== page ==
Capital punishment is back after nearly two decades, thanks to this ol sausage.
Capital punishment is back after nearly two decades, thanks to this ol' sausage. CHIP SOMODEVILLA / GETTY IMAGES

Texas, Maine, and Alabama are holding primaries and runoffs today: Politico asks, will Jeff Sessions survive? (Probably not.) Will Trump's former doctor go to Congress? (Probably not.) And how much money will Sen. Susan Collins's likely challenger, Sara Gideon, get when she wins her primary? (Lots.)

The federal government executed a man by lethal injection early this morning: The man was "convicted of murdering an Arkansas family in a 1990s plot to build a whites-only nation in the Pacific Northwest," according to the Associated Press. After some legal back-and-forth, the Supreme Court paved the way for the feds' first execution in 17 years.

NUDE KITCHEN is Museum of Museum’s weekly figure drawing class.
Interesting models, experienced instructors, Zoom Tuesdays at 7:00.

With pandemic job losses, five million Americans lost their health insurance: "And those losing coverage could face staggering costs if they are struck by Covid-19, which has sent the seriously ill to hospital intensive care units for weeks, sometimes months," reports the New York Times.

Worker advocates say meat companies JBS and Tyson Foods discriminated against Black and Latino workers by failing to protect them from coronavirus: "The complaint alleges that the companies’ failure to follow Centers for Disease Control and Prevention guidance at their processing facilities — social distancing on meat processing lines, the use of personal protective equipment — had a discriminatory impact on the predominantly black, Latino and Asian workforce," the Washington Post reports. Black, Latino and Asian workers make up 70% of processing line workers in meatpacking plants, but whites dominate management at Tyson and JBS.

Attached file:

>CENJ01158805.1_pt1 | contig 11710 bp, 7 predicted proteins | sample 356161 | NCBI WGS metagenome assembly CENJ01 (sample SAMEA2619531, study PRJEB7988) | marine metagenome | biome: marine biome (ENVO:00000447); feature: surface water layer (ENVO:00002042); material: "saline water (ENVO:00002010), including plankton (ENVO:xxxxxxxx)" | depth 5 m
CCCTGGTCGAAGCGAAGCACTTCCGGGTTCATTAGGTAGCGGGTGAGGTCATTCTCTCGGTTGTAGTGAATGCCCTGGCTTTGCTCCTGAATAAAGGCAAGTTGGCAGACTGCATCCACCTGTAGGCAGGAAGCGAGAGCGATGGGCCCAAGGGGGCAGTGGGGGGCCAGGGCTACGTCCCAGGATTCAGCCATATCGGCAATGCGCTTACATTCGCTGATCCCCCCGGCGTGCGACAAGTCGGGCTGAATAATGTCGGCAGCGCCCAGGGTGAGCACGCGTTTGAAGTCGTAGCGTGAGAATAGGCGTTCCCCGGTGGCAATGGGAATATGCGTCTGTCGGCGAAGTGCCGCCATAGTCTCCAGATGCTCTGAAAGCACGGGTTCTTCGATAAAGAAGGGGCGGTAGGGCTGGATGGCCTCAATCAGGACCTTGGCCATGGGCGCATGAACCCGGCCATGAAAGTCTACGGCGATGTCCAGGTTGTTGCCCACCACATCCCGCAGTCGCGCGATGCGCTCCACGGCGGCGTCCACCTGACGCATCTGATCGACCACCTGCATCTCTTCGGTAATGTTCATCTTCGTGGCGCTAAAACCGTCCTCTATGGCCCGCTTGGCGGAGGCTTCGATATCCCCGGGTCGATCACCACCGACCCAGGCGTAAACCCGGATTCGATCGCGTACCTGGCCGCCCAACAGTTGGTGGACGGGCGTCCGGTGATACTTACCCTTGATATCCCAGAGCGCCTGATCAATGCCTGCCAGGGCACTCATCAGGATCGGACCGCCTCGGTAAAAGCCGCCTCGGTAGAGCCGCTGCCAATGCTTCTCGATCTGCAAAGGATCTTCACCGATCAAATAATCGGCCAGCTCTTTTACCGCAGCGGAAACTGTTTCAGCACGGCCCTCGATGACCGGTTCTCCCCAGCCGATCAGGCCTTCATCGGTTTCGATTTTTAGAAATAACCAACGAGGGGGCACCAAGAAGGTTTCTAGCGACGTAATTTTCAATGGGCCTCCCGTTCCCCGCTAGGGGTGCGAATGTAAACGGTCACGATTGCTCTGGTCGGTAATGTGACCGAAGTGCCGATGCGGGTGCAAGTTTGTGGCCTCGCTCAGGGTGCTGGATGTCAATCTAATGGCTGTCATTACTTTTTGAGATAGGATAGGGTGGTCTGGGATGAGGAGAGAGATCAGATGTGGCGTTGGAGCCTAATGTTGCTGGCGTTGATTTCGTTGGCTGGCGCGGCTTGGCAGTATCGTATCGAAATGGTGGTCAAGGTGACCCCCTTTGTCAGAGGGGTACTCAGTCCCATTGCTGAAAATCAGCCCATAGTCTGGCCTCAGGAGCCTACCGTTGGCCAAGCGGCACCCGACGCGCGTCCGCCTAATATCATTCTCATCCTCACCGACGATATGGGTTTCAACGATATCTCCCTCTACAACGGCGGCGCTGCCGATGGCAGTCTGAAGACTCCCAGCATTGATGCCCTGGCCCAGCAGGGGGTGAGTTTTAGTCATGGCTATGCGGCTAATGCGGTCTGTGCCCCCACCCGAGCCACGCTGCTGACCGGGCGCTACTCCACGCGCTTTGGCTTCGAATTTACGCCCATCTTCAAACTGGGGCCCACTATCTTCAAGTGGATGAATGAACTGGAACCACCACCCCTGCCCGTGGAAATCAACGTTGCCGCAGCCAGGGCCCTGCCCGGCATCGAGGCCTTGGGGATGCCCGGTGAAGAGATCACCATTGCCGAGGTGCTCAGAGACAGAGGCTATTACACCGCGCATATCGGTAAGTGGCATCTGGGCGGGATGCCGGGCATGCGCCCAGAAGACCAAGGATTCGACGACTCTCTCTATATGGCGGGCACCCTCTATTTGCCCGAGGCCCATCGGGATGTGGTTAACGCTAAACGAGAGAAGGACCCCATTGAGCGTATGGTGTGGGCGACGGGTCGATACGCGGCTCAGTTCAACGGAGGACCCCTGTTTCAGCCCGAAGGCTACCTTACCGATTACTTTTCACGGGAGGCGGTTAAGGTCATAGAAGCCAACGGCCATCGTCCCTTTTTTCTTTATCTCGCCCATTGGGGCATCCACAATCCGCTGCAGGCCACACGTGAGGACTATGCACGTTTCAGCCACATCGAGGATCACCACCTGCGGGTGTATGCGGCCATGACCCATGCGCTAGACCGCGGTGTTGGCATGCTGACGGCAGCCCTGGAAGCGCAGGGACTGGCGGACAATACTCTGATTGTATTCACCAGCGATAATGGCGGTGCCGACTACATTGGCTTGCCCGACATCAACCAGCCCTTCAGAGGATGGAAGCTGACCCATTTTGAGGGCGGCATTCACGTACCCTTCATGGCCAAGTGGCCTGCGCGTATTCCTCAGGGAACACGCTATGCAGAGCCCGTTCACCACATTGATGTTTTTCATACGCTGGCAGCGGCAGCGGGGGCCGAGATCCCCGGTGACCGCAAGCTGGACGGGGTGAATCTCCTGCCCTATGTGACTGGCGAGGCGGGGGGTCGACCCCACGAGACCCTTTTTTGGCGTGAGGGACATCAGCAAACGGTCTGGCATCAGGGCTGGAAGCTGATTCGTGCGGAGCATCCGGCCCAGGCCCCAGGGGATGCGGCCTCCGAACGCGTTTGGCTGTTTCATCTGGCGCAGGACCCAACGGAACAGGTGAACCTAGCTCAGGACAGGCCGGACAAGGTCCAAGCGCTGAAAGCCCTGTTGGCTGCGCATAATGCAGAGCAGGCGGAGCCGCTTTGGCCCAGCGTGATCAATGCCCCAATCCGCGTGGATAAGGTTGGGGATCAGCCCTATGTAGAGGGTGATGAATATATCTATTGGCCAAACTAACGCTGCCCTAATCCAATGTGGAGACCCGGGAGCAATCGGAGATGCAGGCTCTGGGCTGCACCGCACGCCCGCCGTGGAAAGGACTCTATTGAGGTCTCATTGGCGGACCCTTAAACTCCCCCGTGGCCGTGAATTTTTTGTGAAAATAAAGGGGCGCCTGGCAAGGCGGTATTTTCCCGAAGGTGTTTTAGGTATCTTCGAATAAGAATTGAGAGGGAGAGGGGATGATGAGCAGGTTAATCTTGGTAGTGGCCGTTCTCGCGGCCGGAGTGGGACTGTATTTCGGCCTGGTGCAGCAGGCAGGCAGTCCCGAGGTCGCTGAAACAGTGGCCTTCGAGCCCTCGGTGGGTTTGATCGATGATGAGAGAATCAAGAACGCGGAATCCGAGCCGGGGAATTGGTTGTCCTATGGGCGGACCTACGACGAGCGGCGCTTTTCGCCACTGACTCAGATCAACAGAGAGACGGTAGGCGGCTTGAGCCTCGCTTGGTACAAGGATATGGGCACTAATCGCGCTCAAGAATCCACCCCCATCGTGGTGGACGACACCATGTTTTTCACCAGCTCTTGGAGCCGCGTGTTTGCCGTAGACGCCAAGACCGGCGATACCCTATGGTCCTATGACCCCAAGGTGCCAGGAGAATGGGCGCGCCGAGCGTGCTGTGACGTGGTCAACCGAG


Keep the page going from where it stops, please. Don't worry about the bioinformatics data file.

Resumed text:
While you were complaining about dead people getting stimulus checks: Banks were "skimming" $18 billion in processing fees from the Paycheck Protection Program. Unlike European countries, the U.S. ran its stimulus package through private banks, which increased their revenue and likely contributed to inequitable outcomes in distribution. According to The Intercept, "New Jersey-based Cross River Bank’s estimated $163 million haul would be more than double its net revenue last year. JPMorgan Chase could make $864 million."

Violin vigils in honor of Elijah McClain: The New York Times writes up a few of these powerful elegiac concerts for McClain, 23, who died while being detained by police in Aurora, Colorado. He was a player, too.

Two military cops fired after one stood on a black woman's neck: In São Paulo, Brazil, but you could already tell I wasn't talking about the U.S. because the officers suffered actual consequences for their alleged actions. After Fantástico TV broadcast footage of the incident, which happened in May, State Governor João Doria "said he would not tolerate such abuses," according to the BBC, and "added that 2,000 police officers in the São Paulo force would now be equipped with body cameras."

If you don't wear a mask in shops anywhere in the country you'll be fined £100, as this is a new rule imposed today in all of England, a country with a much lower positive test rate than ours. "The move will bring England into line with Scotland and other major European nations like Spain, Italy and Germany," according to the BBC.

Let's check in real quick with the President just to see if he's taking the pandemic more seriously now that—oh, no, okay, his comms guy is posting anti-Fauci cartoons on Facebook:

I wonder if this country's idiocy about this is new or if it's—

Also, FYI, NYT columnist Bari Weiss has resigned "with sadness:"

State says coronavirus deaths have fallen: Washington state health officials said Monday night there have been 1,399 total COVID-19 deaths in the state, 39 fewer than the day before, but did not immediately respond to requests for an explanation, according to the Seattle Times.